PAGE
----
In our branch of Protestantism, babies are usually dedicated to the Lord rather than baptized, and the family commits to raising them in a Christian home and teaching them about Jesus. For Abi, who actually probably was baptized Orthodox, we still participated in the dedication service today, even though she isn't technically a baby. Making a public statement that she is our child and we will do all in our power to raise her to know God is something we were delighted to do.
Yesterday, we went shopping together for just the right pretty white dress that she can have as a keepsake. I put flowers in her hair too, which was so novel and special to her, she almost didn't know what to do with herself. We also had the other kids stand with us, as a family. A family put together from across the continents by God, and we need His blessing to build it together into a strong, single unit.
The pastor preached a parenting message about grace to accompany the dedication. I was so blessed to hear the words again: that though we fail in our duties as parents, we are upheld by the grace of God, and that He will strengthen and help us to raise Godly children in spite of our weaknesses.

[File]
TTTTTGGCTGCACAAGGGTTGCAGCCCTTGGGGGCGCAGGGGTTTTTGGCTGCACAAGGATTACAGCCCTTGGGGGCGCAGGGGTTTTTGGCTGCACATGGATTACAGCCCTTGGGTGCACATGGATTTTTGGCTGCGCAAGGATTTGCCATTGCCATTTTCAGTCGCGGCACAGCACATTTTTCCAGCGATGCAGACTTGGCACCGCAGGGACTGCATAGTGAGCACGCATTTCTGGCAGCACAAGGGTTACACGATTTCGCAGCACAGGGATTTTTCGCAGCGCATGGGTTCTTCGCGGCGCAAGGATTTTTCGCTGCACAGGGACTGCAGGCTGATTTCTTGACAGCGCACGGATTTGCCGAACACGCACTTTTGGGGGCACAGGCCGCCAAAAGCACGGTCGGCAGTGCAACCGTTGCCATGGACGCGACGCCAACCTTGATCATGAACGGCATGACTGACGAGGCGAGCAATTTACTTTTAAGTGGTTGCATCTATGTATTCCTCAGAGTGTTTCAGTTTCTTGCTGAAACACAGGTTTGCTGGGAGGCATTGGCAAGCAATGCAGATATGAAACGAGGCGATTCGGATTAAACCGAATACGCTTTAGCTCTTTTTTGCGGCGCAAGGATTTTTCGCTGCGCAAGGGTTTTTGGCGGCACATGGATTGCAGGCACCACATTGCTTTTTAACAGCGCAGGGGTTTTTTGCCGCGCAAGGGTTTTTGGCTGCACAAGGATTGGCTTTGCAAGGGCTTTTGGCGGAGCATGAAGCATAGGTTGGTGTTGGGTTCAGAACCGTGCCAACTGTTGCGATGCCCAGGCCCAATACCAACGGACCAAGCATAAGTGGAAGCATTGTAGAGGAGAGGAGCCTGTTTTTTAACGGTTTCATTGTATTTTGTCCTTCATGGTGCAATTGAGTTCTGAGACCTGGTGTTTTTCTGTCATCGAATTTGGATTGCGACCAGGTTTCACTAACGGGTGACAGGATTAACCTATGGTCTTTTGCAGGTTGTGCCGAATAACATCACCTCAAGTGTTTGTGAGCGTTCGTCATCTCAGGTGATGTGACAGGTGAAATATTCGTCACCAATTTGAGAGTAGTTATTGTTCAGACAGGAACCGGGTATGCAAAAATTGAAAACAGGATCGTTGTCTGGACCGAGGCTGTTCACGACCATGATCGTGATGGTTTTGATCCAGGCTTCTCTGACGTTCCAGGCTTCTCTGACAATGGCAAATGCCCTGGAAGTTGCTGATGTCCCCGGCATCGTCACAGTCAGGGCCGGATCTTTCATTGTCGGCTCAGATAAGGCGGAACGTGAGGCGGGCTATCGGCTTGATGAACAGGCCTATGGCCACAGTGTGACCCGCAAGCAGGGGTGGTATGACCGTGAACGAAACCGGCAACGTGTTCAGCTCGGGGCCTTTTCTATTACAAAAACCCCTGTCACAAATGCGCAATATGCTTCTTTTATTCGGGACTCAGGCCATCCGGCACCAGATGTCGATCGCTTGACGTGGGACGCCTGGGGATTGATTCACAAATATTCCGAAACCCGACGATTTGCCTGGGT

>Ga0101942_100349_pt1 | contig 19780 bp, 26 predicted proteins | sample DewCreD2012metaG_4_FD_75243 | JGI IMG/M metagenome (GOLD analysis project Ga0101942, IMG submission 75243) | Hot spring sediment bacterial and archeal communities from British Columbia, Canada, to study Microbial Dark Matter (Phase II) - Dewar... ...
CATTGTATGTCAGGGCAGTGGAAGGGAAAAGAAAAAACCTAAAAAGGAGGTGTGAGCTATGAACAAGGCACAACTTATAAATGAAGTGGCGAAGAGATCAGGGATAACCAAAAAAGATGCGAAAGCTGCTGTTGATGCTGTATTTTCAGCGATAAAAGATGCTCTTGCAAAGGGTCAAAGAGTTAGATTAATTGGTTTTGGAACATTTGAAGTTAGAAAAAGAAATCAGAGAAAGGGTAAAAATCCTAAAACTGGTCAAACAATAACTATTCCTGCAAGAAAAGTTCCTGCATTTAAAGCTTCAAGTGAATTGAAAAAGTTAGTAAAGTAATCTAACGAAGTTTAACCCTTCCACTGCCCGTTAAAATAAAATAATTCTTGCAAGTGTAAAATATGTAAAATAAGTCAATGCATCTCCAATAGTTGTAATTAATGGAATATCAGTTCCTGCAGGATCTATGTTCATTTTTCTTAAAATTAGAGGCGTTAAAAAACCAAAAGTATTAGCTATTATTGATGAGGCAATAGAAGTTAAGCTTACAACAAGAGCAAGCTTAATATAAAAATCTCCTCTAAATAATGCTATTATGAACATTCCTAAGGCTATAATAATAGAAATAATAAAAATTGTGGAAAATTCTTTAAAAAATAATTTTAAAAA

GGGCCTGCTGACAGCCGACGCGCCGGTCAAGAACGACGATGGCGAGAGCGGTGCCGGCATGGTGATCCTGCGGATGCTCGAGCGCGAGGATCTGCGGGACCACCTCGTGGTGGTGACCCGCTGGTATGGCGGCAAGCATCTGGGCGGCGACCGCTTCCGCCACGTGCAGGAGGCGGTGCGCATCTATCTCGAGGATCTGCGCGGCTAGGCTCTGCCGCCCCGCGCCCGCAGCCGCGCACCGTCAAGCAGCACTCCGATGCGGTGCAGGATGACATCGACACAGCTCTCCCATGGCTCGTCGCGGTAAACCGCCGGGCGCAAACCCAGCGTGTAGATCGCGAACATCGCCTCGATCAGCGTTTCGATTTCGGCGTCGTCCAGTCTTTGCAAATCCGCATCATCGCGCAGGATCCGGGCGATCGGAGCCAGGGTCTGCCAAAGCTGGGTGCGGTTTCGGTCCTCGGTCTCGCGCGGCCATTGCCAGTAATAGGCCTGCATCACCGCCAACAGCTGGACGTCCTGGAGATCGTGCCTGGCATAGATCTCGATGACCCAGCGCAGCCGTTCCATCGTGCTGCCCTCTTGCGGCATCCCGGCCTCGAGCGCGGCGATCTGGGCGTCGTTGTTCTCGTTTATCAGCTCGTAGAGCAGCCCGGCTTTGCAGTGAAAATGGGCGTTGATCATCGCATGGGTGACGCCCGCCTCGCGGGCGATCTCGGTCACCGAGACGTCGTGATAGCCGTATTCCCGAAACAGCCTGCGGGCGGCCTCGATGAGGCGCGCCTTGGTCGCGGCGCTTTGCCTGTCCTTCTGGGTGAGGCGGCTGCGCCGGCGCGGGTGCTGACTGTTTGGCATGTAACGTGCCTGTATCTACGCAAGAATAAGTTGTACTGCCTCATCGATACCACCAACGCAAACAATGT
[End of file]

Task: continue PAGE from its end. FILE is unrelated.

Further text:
We're blessed to have pastors who are adoptive parents also. He mentioned that adoption shows us a picture of God bringing us into His family, and I felt myself grow teary when he said it. It's so true that the way a child becomes mine through adoption really makes it real to me what God has done, taking me out of a doomed future from being born with a sin nature, and adopting me into His family. It doesn't mean I am expected to be perfect from here on out; rather it means I have a new identity, a new belonging, as a child of God through my belief in the work of Jesus on the cross. Like my daughter could do nothing on her own to change her destiny, so I did nothing to earn a place in God's kingdom, yet I'm accepted and loved there anyway. To me, that's mind-blowing and breathtakingly beautiful.